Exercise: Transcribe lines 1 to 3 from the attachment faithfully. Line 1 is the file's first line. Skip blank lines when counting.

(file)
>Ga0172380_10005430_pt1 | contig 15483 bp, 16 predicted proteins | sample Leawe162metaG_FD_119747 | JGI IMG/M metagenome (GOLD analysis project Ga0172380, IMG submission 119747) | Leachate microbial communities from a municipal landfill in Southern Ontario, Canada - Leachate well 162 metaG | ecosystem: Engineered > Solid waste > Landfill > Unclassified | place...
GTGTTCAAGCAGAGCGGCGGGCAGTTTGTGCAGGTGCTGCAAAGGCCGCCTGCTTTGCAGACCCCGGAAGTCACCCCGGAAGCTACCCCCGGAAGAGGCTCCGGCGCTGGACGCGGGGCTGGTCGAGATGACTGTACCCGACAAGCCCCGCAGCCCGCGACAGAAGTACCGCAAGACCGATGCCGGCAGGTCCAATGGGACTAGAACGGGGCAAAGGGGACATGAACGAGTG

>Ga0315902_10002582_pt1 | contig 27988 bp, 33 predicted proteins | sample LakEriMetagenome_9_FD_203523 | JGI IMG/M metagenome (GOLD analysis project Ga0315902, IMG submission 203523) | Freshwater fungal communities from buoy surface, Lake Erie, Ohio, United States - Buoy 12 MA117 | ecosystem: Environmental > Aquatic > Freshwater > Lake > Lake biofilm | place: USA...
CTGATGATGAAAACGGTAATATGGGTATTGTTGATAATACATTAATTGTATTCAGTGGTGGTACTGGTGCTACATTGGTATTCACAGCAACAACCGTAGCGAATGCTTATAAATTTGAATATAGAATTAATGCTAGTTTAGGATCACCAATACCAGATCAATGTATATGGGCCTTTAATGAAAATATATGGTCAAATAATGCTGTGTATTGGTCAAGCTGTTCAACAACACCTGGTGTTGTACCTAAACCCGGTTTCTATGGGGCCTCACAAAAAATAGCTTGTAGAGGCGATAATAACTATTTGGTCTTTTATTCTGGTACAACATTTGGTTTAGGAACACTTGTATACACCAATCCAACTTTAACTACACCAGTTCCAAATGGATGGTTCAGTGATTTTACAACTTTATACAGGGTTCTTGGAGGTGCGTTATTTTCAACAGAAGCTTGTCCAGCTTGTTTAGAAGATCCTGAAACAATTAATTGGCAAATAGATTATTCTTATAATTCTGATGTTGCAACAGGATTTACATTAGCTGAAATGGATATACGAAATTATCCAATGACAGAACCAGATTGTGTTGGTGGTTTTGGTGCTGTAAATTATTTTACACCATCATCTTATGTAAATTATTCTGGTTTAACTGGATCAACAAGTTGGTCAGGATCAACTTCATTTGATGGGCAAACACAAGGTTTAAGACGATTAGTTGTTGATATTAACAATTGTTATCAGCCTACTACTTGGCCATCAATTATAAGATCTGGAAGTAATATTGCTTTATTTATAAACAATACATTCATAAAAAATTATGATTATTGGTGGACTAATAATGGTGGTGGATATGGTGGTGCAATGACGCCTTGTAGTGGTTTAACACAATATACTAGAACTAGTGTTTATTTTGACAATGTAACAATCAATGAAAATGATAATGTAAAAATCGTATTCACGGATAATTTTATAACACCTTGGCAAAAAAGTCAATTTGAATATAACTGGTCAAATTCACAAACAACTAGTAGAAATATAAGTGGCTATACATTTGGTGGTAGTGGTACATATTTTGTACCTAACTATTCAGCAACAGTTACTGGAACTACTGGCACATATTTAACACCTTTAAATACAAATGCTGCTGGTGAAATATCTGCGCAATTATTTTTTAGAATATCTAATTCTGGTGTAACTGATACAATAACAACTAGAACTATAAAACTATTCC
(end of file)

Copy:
>Ga0172380_10005430_pt1 | contig 15483 bp, 16 predicted proteins | sample Leawe162metaG_FD_119747 | JGI IMG/M metagenome (GOLD analysis project Ga0172380, IMG submission 119747) | Leachate microbial communities from a municipal landfill in Southern Ontario, Canada - Leachate well 162 metaG | ecosystem: Engineered > Solid waste > Landfill > Unclassified | place...
GTGTTCAAGCAGAGCGGCGGGCAGTTTGTGCAGGTGCTGCAAAGGCCGCCTGCTTTGCAGACCCCGGAAGTCACCCCGGAAGCTACCCCCGGAAGAGGCTCCGGCGCTGGACGCGGGGCTGGTCGAGATGACTGTACCCGACAAGCCCCGCAGCCCGCGACAGAAGTACCGCAAGACCGATGCCGGCAGGTCCAATGGGACTAGAACGGGGCAAAGGGGACATGAACGAGTG

>Ga0315902_10002582_pt1 | contig 27988 bp, 33 predicted proteins | sample LakEriMetagenome_9_FD_203523 | JGI IMG/M metagenome (GOLD analysis project Ga0315902, IMG submission 203523) | Freshwater fungal communities from buoy surface, Lake Erie, Ohio, United States - Buoy 12 MA117 | ecosystem: Environmental > Aquatic > Freshwater > Lake > Lake biofilm | place: USA...